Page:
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REFERENCE LINKING PLATFORM OF KOREA S&T JOURNALS
> Journal Vol & Issue
Animal Systematics, Evolution and Diversity
Journal Basic Information
Journal DOI :
The Korean Society of Systematic Zoology
Editor in Chief :
Cheon Young Chang, Mann Kyoon Shin
Volume & Issues
Volume 29, Issue 4 - Oct 2013
Volume 29, Issue 3 - Jul 2013
Volume 29, Issue 2 - Apr 2013
Volume 29, Issue 1 - Jan 2013
Selecting the target year
Phylogeographic and Feeding Ecological Effects on the Mustelid Faunal Assemblages in Japan
Sato, Jun J. ;
Animal Systematics, Evolution and Diversity, volume 29, issue 2, 2013, Pages 99~114
DOI : 10.5635/ASED.2013.29.2.99
Phylogeographic and feeding ecological studies of seven terrestrial mustelid species (Carnivora, Mustelidae), the Japanese marten Martes melampus, the sable Martes zibellina, the Japanese badger Meles anakuma, the ermine or the stoat Mustela erminea, the Japanese weasel Mustela itatsi, the least weasel Mustela nivalis, and the Siberian weasel Mustela sibirica, representing four biogeographic patterns in the Japanese archipelagos (Hokkaido, Honshu-Shikoku-Kyushu, Tsushima, and Hokkaido-Honshu), were reviewed in order to clarify causes for the faunal assemblage processes of those mustelid species in Japan. Here, three main constraints were extracted as important factors on the mustelid assemblage. First, fundamental evolutionary differences maintained by niche conservatism in each ecologically diversified lineage ("evolutionary constraint") would enable the species to co-occur without any major problem (coexistence among Martes, Meles, and Mustela species). Second, "ecological constraints" would force two closely related species to be allopatric by competitive exclusion (Mu. itatsi and Mu. sibirica) or to be sympatric by resource partitions (Mu. erminea and Mu. nivalis). Third and most importantly, "geological constraints" would allow specific species to be embraced by a particular geographic region, primarily deciding which species co-occurs. The allopatric distribution of two Martes species in Japan would have been established by the strong effect of the geological separation in Tsugaru Strait. Elucidating both phylogeny and ecology of co-existing species in a community assemblage is important to know which species possess distinct lineage and which ecological traits are adapted to local environments, fulfilling the requirement of the field of conservation biology that endemism and adaptation should both be considered. The Japanese archipelagos would, therefore, provide valuable insight into the conservation for small carnivoran species.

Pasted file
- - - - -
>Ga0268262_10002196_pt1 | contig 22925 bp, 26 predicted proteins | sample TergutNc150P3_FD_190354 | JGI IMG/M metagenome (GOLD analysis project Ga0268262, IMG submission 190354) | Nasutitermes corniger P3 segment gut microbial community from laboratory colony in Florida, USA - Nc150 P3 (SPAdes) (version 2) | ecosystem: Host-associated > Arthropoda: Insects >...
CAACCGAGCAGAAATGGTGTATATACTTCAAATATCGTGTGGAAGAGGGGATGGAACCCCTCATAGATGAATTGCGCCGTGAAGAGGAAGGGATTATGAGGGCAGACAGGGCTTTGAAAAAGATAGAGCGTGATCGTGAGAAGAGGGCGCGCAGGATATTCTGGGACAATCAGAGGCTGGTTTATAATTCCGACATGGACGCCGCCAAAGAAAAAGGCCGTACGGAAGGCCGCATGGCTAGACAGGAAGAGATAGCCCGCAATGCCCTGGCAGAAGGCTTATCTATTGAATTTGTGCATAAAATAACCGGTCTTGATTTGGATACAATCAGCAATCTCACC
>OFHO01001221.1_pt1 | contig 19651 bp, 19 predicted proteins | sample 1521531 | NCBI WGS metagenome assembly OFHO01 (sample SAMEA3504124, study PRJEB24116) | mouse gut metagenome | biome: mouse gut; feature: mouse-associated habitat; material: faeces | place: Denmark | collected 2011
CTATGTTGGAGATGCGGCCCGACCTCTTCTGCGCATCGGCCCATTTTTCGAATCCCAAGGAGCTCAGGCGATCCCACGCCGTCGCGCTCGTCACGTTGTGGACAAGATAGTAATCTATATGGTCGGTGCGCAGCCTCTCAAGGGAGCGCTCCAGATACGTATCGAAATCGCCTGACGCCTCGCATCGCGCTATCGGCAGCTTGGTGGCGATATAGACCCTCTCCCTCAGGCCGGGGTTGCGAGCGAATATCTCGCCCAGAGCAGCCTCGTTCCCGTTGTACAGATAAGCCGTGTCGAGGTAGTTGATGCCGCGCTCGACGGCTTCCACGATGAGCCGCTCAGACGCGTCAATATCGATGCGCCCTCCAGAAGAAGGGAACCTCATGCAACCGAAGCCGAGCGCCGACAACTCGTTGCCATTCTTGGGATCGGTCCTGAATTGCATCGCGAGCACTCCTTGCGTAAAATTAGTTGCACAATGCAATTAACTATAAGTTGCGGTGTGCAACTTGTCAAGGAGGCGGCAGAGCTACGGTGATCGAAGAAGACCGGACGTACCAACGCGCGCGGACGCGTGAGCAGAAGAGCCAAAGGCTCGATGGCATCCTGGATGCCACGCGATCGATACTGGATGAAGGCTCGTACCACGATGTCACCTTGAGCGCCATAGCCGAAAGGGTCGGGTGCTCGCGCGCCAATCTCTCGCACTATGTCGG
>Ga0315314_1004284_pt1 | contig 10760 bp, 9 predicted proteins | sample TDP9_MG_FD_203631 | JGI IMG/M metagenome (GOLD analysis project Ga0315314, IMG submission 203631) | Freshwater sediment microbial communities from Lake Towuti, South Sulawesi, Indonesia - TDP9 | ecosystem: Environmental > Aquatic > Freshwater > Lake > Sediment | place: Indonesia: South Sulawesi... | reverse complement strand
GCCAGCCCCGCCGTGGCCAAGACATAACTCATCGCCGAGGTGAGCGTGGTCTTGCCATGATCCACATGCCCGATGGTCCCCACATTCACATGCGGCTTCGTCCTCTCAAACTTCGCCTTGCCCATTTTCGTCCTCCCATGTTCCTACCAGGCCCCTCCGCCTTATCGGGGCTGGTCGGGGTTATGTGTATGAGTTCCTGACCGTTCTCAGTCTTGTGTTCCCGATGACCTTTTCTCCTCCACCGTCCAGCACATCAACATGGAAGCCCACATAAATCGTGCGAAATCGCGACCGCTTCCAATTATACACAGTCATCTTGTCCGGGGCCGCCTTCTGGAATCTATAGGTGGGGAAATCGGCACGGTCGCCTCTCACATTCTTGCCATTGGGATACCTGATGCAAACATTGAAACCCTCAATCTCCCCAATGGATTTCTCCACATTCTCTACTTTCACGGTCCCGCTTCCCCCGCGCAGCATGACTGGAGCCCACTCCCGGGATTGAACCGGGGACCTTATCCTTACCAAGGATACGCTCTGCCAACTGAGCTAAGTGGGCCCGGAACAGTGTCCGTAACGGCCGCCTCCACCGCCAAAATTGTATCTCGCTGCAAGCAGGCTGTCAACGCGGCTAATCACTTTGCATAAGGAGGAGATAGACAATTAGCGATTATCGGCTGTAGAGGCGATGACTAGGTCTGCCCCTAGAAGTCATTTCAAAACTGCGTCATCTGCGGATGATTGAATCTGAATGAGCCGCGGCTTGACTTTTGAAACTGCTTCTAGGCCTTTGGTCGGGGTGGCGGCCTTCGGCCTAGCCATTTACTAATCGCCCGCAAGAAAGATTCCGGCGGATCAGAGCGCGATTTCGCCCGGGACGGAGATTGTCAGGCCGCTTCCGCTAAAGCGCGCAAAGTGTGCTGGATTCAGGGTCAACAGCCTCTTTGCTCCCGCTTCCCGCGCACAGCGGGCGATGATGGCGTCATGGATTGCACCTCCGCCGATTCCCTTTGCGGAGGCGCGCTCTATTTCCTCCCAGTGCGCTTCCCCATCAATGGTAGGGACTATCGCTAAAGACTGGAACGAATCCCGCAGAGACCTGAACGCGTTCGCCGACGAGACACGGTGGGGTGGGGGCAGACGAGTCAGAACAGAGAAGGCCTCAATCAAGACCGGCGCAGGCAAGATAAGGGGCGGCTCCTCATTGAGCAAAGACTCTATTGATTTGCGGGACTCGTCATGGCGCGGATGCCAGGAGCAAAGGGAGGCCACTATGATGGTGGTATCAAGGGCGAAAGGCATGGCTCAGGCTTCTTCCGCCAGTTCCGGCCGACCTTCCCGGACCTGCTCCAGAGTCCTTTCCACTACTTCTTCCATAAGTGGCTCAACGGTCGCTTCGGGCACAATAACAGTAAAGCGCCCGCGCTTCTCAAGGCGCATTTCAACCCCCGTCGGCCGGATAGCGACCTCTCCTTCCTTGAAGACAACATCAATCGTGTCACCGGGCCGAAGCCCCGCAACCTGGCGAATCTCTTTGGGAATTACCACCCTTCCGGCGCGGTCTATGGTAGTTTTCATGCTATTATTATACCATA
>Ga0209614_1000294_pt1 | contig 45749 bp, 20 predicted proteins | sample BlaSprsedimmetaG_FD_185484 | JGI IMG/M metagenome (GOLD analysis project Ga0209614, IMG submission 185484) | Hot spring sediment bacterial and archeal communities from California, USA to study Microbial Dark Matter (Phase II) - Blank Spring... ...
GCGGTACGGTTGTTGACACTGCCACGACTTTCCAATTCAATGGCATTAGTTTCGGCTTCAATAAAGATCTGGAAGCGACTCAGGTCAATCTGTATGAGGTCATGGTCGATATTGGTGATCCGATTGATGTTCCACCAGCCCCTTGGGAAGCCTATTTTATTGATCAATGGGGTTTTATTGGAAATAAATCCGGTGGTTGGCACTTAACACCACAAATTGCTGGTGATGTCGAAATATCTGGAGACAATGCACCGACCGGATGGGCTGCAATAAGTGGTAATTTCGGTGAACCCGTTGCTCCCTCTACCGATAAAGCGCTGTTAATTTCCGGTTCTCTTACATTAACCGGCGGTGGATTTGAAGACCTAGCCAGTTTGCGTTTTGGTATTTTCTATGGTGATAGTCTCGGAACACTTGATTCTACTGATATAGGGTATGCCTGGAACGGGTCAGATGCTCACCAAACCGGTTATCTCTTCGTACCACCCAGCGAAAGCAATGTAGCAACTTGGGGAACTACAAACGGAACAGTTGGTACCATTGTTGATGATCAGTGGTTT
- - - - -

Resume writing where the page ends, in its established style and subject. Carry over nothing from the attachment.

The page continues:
Descriptions of Five Species of Scyllarine Lobsters (Crustacea, Decapoda, Scyllaridae) in Korea
Kim, Jung Nyun ; Choi, Jung Hwa ; Lee, Jeong-Hoon ; Kim, Joo Il ;
Animal Systematics, Evolution and Diversity, volume 29, issue 2, 2013, Pages 115~128
DOI : 10.5635/ASED.2013.29.2.115
Five scyllarine lobster species, belonging to the family Scyllaridae, are described from Korean waters: Chelarctus cultrifer (Ortmann, 1897), Crenarctus bicuspidatus (De Man, 1905), Galearctus kitanoviriosus (Harada, 1962), G. timidus (Holthuis, 1960), and Petrarctus brevicornis (Holthuis, 1946). Of these, three species, C. bicuspidatus, G. timidus, and P. brevicornis are new to Korean marine carcinological fauna. This report extends the known range of G. timidus to the southern coast of Korea from Taiwan in the East China Sea. Excluding C. bicuspidatus and G. kitanoviriosus, the other three species are relatively rare in Korean waters. They are described herein with color photographs, and a key to the Korean genera and species of Scyllarinae is also presented.
First Records of Two Species of Crabs (Crustacea: Decapoda: Brachyura) Collected from Southern Korea
Lee, Seok Hyun ; Ko, Hyun Sook ;
Animal Systematics, Evolution and Diversity, volume 29, issue 2, 2013, Pages 129~135
DOI : 10.5635/ASED.2013.29.2.129
Two species of crabs, Homola orientalis Henderson, 1888 and Pseudomicippe nipponica (Sakai, 1938), are described and illustrated for the first time in Korea. Homola orientalis was collected at 30 m depth by trap from Busan, and P. nipponica was collected on the intertidal region in Seongsanpo, Jejudo Island. Homola orientalis is the first species of its family in the region. The family Homoldae is characterized by a linea homolica on the carapace and they carry camouflage in the form of sponges or cnidarians with subchelate of the fourth ambulatory legs. The Korean brachyuran fauna now comprises 223 species including the new records from this study.
Determining the Specific Status of Korean Collared Scops Owls
Hong, Yoon Jee ; Kim, Young Jun ; Murata, Koichi ; Lee, Hang ; Min, Mi-Sook ;
Animal Systematics, Evolution and Diversity, volume 29, issue 2, 2013, Pages 136~143
DOI : 10.5635/ASED.2013.29.2.136